TOHER: With Apse, we had started playing in 1999, I was 17, and it was a three-piece band. We weren’t listening to bands like Mogwai, and Explosions in the Sky, but we were leaning toward this “post-rock” genre. I really don’t like how limiting that term is, but anyway, it was that kind of thing. And, as we got older, we started getting more interested in darker music, in tribal music, world music—but not in a cheesy way, or hopefully not at least. So we started incorporating those two worlds. We had this dark, atmospheric, tribal—even though that word is kind of loaded—”post-rock” band with all this crescendo, and that’s really what Apse was. Eraas is different because we’re still dark, but I feel like we’ve shed a lot of the teenager-ish qualities of Apse. Eraas is a little stranger, and darker in a much different, much older way—older world mentality. At the risk of sounding boastful, I think it’s more sophisticated than Apse was.

DONNELLY: Are you planning how you want the music to progress, or how you want the next album to sound, or do you take it one song at a time?

TOHER: I don’t have a real grand scheme, and I think that things are going better because of that. With Apse we tried to steer things so much, and were so conscientious—especially in the later years—asking, “What’s the right way to do this?” We lost the original mentality, and the spirit, which was that we were doing it because we really enjoyed it. We want to take what comes to us, and just go with it, rather than steering it so much or thinking, “If we had a song that was like this, maybe we could raise a few more eyebrows.” We started to get into that territory. It’s always dangerous, as an artist. With Eraas, we made our first record, we learned a lot from it, and we’re very happy with it, but we’ve started working on the next one. The next album is a bit different. It will sound like the same band, but it’s just an album-by-album basis. Every different part of our lives is influenced by different things in art and music, or other circumstances, so I think we’re just gonna take it as we go.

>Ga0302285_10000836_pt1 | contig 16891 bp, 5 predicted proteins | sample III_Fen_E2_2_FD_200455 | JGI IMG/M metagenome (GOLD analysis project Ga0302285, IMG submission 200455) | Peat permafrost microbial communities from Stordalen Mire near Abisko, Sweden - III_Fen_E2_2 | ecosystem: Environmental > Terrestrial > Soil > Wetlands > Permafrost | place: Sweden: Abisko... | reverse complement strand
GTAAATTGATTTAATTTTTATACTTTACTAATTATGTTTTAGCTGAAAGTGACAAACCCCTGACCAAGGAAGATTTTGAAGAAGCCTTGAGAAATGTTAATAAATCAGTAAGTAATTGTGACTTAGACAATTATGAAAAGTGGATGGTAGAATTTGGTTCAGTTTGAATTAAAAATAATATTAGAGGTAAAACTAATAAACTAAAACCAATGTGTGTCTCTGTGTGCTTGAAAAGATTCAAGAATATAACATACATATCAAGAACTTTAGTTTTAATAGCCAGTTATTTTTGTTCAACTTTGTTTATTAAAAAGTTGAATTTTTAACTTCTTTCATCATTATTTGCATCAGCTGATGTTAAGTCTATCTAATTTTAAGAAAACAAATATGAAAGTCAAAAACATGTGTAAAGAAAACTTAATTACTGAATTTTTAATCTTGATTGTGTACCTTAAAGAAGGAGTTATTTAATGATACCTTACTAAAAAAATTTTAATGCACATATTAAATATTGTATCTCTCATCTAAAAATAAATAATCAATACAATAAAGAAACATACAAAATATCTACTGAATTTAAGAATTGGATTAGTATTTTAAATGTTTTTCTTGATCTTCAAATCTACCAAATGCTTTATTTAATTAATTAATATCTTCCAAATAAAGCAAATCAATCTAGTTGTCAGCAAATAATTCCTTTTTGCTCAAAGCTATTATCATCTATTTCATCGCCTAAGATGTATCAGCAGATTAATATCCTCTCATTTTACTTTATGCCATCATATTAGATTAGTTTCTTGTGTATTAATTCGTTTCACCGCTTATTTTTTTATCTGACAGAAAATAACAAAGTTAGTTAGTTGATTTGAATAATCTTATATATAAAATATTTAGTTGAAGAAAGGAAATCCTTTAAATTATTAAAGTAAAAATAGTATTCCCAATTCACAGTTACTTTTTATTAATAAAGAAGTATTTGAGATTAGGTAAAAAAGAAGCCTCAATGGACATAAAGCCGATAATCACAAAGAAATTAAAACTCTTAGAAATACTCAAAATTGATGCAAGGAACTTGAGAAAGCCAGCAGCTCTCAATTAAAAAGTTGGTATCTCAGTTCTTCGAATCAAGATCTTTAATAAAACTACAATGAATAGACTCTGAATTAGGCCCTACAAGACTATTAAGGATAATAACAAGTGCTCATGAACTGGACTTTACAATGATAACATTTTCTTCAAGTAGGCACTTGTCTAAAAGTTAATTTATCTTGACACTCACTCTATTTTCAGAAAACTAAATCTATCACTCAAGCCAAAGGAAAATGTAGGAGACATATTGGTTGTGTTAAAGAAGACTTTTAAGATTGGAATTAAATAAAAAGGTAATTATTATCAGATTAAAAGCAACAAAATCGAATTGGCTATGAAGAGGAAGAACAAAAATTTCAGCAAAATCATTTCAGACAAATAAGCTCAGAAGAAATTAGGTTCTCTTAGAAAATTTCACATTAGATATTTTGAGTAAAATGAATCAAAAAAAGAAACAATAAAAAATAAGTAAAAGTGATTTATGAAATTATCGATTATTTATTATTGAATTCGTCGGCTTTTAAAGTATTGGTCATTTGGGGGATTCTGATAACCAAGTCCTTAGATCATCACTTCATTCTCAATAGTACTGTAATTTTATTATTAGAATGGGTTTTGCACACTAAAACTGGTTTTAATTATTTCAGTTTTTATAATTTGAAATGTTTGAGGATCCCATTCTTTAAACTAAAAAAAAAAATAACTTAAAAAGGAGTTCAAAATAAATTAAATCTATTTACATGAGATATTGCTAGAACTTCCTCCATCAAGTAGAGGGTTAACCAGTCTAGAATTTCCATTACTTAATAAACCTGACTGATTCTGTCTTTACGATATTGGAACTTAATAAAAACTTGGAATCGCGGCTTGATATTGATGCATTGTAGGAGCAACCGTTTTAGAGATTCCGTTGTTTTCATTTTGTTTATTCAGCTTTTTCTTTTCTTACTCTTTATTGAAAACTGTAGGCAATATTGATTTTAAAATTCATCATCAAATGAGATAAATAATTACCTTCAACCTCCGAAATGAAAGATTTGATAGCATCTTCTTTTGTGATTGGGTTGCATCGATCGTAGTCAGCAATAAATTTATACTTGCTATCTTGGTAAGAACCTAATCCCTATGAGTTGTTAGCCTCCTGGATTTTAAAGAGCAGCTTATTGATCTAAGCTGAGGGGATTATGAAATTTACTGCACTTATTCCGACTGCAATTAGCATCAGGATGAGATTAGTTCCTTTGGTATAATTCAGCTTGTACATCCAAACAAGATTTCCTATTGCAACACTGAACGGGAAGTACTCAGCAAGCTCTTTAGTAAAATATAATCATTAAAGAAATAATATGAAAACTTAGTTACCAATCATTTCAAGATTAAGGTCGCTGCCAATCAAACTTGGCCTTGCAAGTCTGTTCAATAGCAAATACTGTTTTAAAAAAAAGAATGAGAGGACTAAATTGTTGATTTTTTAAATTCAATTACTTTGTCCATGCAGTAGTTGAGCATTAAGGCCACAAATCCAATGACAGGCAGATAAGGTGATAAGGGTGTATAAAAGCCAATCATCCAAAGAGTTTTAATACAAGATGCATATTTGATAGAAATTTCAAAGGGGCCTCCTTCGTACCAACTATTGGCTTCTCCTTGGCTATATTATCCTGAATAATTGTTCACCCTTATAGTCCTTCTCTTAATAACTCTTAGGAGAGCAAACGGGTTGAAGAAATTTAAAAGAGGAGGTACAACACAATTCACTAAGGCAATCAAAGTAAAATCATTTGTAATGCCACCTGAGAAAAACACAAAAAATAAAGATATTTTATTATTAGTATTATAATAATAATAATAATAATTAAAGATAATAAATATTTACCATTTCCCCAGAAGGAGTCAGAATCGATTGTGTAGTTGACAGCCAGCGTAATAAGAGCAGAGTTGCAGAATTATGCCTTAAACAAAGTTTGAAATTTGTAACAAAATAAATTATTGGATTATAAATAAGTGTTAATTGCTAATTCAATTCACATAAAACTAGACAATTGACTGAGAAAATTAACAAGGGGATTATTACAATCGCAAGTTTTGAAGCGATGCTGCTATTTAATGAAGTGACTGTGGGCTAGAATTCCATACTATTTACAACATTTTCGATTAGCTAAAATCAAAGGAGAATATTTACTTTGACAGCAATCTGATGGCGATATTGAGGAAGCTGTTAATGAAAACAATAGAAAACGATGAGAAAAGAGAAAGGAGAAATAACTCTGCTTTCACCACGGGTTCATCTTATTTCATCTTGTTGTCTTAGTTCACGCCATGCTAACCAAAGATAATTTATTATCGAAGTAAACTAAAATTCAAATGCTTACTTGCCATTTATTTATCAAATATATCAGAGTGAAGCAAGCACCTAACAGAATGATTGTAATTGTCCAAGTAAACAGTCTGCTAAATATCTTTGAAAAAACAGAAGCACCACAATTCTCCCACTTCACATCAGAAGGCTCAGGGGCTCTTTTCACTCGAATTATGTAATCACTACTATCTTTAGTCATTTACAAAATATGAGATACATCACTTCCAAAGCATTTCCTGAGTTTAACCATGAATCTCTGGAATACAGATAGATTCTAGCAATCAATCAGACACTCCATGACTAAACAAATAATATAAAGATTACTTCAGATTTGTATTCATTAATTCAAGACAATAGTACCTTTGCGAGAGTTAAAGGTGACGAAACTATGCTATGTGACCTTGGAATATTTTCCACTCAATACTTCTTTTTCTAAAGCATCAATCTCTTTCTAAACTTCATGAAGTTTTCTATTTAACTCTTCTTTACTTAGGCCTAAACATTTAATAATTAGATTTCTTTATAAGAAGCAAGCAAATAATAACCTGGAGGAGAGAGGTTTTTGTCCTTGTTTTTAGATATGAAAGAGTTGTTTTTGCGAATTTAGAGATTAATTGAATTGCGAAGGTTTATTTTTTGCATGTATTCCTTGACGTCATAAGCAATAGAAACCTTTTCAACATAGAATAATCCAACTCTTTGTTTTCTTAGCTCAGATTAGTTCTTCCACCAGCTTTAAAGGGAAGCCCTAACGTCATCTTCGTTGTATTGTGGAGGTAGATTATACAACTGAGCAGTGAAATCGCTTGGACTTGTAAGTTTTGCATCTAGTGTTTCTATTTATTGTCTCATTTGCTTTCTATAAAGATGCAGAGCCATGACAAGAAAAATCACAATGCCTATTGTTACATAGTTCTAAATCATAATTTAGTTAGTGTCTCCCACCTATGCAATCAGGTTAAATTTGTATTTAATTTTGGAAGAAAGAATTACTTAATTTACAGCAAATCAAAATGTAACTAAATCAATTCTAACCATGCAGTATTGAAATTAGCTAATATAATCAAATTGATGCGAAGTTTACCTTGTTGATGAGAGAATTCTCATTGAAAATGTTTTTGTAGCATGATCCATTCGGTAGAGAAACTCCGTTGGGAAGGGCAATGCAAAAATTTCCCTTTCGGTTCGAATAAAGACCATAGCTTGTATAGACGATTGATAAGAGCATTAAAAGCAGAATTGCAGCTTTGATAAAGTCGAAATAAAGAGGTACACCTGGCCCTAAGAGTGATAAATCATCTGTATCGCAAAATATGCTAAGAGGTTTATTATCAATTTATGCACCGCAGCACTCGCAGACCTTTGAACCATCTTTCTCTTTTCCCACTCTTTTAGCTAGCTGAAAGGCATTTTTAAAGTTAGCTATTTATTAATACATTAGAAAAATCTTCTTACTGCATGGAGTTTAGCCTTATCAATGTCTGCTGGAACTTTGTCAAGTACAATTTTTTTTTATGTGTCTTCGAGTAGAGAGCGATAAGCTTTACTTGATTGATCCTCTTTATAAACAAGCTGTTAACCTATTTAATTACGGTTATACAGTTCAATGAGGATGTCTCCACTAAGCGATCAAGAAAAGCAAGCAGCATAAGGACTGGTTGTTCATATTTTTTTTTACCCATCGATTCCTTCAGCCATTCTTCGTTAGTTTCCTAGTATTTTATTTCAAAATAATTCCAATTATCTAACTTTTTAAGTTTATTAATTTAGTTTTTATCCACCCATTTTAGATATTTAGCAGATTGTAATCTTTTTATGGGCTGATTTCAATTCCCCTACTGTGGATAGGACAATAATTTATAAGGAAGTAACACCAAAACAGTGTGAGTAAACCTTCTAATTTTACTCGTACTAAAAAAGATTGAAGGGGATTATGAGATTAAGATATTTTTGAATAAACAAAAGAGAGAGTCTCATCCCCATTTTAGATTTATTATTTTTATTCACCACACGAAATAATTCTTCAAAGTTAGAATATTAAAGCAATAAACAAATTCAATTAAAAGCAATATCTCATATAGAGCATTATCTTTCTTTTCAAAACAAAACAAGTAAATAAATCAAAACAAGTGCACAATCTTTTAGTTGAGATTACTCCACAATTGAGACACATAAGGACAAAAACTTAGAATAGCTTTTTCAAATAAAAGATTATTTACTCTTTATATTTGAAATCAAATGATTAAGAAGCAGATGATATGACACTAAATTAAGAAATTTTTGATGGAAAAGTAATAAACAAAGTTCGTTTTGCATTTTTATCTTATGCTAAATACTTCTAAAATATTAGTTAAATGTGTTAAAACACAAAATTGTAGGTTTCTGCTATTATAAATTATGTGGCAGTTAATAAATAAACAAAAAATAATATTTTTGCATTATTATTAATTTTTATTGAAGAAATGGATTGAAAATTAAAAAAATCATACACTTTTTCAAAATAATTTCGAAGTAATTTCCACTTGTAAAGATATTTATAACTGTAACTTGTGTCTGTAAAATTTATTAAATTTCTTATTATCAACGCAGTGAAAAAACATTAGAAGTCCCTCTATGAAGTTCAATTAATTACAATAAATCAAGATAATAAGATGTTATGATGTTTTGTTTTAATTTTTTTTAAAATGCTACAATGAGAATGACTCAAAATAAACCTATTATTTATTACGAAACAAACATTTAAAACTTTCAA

DONNELLY: You’ve been doing music since you were 17; does it feel like your job yet?

TOHER: [laughs] It does now, but not in the way that I dread it. There is so much time that goes into writing our music. And I really love only working with one other person. I only have to talk to one other person, convince one other person, or be persuaded by one other person. There’s just way more freedom and flexibility, and also it’s way more time efficient. But it does feel like my job. It’s always on my mind, I’m always working on new stuff. We usually make a lot of music, and then pull a selection from that. There’s always shit to do for it, and obligations. Obviously, we wouldn’t do it if it wasn’t worth it, though. No complaints.

DONNELLY: Can you talk about the imagery associated with the band? There seem to be a lot of references to where you’re from in New England.

TOHER: There’s a thing going on right now, and I don’t know how much longer it will last. I cant think of the right word for it, but its this whole thing with the occult, and this kind of imagery—it seems to be really popular in independent music, here in New York, and in LA. There’s a lot of this sort of element of feigning witchcraft. There’s a lot of imagery and artwork that I think draws upon it. And band names.

And that’s fine, but I was raised Catholic, and a lot of Apse’s music was spiritual to me in that it was about confronting paranoia, or trying to reconcile existential crisis: life, faith, and religion. It was never a direct thing where a song was about something specific, but it was more about setting the mood of that kind of stuff—the darker side—not of religion, but of spirituality, and sort of what one can open themselves up to—doors that you can open that you may not be able to close. So I think our imagery, always, before this new wave of bands latching onto the occult thing, has had to do with New England, rural New England, seasonal things, witchy, but not pentagrams or anything that direct—more like, nature as related to a darker kind of aspect of spirituality.